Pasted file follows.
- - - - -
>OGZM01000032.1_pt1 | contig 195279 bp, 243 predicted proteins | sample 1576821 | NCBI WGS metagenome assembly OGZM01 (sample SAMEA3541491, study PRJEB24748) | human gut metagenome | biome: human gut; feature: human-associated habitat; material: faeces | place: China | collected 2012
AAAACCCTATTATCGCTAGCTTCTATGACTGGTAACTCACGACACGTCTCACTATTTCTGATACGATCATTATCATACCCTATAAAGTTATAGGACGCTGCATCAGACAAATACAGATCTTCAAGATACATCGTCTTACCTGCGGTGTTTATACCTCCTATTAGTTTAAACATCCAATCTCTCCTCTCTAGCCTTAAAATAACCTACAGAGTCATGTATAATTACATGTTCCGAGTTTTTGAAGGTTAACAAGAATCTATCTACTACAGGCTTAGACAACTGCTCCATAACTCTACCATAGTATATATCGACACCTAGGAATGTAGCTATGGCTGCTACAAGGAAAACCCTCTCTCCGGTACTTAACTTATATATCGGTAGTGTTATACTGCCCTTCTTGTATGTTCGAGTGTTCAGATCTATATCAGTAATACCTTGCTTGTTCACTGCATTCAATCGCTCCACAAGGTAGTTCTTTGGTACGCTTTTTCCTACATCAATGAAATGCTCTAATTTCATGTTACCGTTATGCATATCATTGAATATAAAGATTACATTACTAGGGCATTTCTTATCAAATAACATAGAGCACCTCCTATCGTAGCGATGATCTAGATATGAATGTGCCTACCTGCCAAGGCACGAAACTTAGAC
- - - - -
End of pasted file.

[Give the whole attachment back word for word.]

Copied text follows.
>OGZM01000032.1_pt1 | contig 195279 bp, 243 predicted proteins | sample 1576821 | NCBI WGS metagenome assembly OGZM01 (sample SAMEA3541491, study PRJEB24748) | human gut metagenome | biome: human gut; feature: human-associated habitat; material: faeces | place: China | collected 2012
AAAACCCTATTATCGCTAGCTTCTATGACTGGTAACTCACGACACGTCTCACTATTTCTGATACGATCATTATCATACCCTATAAAGTTATAGGACGCTGCATCAGACAAATACAGATCTTCAAGATACATCGTCTTACCTGCGGTGTTTATACCTCCTATTAGTTTAAACATCCAATCTCTCCTCTCTAGCCTTAAAATAACCTACAGAGTCATGTATAATTACATGTTCCGAGTTTTTGAAGGTTAACAAGAATCTATCTACTACAGGCTTAGACAACTGCTCCATAACTCTACCATAGTATATATCGACACCTAGGAATGTAGCTATGGCTGCTACAAGGAAAACCCTCTCTCCGGTACTTAACTTATATATCGGTAGTGTTATACTGCCCTTCTTGTATGTTCGAGTGTTCAGATCTATATCAGTAATACCTTGCTTGTTCACTGCATTCAATCGCTCCACAAGGTAGTTCTTTGGTACGCTTTTTCCTACATCAATGAAATGCTCTAATTTCATGTTACCGTTATGCATATCATTGAATATAAAGATTACATTACTAGGGCATTTCTTATCAAATAACATAGAGCACCTCCTATCGTAGCGATGATCTAGATATGAATGTGCCTACCTGCCAAGGCACGAAACTTAGAC